With Japan opening up its borders to tourists, I thought I’d cover a few things that might be helpful to know when you’re visiting.
Today, I want to talk about losing things here.
My experiences losing things here
I still remember one time I was at a summer festival (loong before the pandemic when summer festivals were still a thing) and I don’t even know how but I dropped my wallet. I didn’t realize it was missing until I tried to pay for some snacks and realized my bag didn’t have my wallet in it anymore.
I went to the little information counter all festivals seem to have, and the people there seemed visibly relieved to see my face (they had looked inside the wallet and found my driver’s license inside) as they handed back the wallet to me.
Another time I had left a coin purse (Japan is still more a cash-based society than cards) at a drugstore without even noticing. An hour later I got a phone call from the drugstore, and they seemed apologetic for their sleuthing skills:
“We noticed you had a coupon for our drugstore in the coin purse, so we traced the ID on the coupon to your point card, and that’s how we got your number. You left the coin purse here, though, and we’ll keep it for you behind the counter until you can come and get it.”
Just yesterday the rain cover on my bike had blown off in the wind as I had been bike riding, and I hadn’t even noticed until today. In a panic, I retraced my steps and found the cover neatly folded up and resting on a bush along the path I’d used.
I know that in America, anyway, most people assume something has been stolen and gone forever if you lose an object somewhere, like an umbrella, a bike or (God-forbid) your wallet.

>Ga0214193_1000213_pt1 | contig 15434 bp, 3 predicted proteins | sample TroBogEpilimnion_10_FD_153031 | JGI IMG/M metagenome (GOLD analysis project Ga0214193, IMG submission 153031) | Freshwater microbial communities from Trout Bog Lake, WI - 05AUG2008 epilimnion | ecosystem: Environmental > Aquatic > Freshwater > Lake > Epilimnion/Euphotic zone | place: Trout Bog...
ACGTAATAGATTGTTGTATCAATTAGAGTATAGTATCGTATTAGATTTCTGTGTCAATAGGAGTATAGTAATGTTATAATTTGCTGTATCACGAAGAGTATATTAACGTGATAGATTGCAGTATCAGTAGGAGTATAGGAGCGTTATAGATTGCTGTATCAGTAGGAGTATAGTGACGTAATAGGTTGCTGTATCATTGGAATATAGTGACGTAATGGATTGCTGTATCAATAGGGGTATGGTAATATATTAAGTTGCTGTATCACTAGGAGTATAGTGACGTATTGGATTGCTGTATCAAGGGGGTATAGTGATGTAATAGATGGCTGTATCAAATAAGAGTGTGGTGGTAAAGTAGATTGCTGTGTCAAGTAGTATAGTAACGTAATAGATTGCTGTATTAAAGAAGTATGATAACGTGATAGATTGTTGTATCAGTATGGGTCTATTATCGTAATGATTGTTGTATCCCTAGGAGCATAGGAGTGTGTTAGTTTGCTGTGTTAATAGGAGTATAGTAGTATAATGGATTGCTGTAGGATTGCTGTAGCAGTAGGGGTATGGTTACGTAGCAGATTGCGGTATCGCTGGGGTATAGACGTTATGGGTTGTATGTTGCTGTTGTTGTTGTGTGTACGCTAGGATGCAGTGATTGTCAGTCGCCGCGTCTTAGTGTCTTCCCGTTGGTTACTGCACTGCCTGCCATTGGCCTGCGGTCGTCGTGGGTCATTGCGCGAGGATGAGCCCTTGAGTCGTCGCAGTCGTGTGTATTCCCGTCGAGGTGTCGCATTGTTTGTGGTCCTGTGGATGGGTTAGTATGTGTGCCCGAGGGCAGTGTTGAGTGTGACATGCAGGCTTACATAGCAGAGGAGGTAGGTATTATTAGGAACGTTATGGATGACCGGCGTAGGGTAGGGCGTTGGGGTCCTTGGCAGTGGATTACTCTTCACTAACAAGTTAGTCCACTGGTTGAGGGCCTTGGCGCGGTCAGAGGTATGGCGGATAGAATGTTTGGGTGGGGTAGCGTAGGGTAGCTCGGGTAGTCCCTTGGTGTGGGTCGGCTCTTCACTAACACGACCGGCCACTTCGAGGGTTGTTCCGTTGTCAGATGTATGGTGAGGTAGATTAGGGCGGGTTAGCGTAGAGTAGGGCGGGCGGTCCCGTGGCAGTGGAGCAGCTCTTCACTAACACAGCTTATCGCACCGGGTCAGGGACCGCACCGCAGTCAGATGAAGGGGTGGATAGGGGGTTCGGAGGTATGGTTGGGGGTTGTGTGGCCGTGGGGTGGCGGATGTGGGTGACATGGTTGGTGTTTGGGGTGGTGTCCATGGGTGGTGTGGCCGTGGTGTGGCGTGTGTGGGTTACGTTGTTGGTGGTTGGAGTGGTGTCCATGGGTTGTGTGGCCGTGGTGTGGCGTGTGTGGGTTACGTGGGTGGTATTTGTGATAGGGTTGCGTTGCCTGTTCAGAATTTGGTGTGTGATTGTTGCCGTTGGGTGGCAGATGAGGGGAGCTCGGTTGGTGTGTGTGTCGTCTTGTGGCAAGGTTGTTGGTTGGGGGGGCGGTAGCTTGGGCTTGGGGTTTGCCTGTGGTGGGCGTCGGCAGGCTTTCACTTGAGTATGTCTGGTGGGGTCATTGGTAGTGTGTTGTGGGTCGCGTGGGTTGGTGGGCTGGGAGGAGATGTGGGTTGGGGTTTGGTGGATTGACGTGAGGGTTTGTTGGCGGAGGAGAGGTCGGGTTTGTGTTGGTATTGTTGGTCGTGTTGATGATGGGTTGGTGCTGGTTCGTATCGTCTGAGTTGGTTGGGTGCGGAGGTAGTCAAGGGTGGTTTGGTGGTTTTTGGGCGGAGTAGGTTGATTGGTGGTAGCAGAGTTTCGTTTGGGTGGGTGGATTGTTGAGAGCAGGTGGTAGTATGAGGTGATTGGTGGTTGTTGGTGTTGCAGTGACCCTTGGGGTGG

While I have experienced exceptions here, for the most part, if you lose something here, assume someone is trying to get it back to you.
For example, just walking around my neighborhood here any given day, I’ll see random lost objects put up on trees or along fences–hats, a kid’s shoe or toy, a train pass–to make it stand out more to people passing by.
There is an unspoken but strict social code here that you do not ever simply assume a lost object is up for grabs; only the owner can come back and get it. Your social duty is to make it easier for the person who lost it to find it again, hence stringing it up on trees at eye level.
Finding it again
If the object is highly valuable (rings, wallets etc), then most people will go to their nearest Koban (police station) and turn it in. Thus, if you happen to have the misfortune of losing something of great value, start off at the local Koban and be prepared to fill out a lot of paperwork.
If you happen to lose your item on the train, most people will grab it and turn it into the nearest station official whenever they get off the train, so go to the ticketing gates and talk to the people manning the gates there. Different companies own different lines so if you skipped from Tokyo Metro to the JR Lines, for example, then it’d be a good idea to visit a station belonging to each company and reporting the lost object to them.
If you lose an object near shops, definitely ask people working at the shops.
In short, losing something in Japan usually doesn’t mean you have to forever say good-bye to it, so don’t give up looking for it too easily.
I am not a die-hard Star Wars fan, but I do love the film series. I have no problem finding the good points to the prequels, and given enough time, I think I could even take a crack at defending the The Last Jedi and The Rise of Skywalker.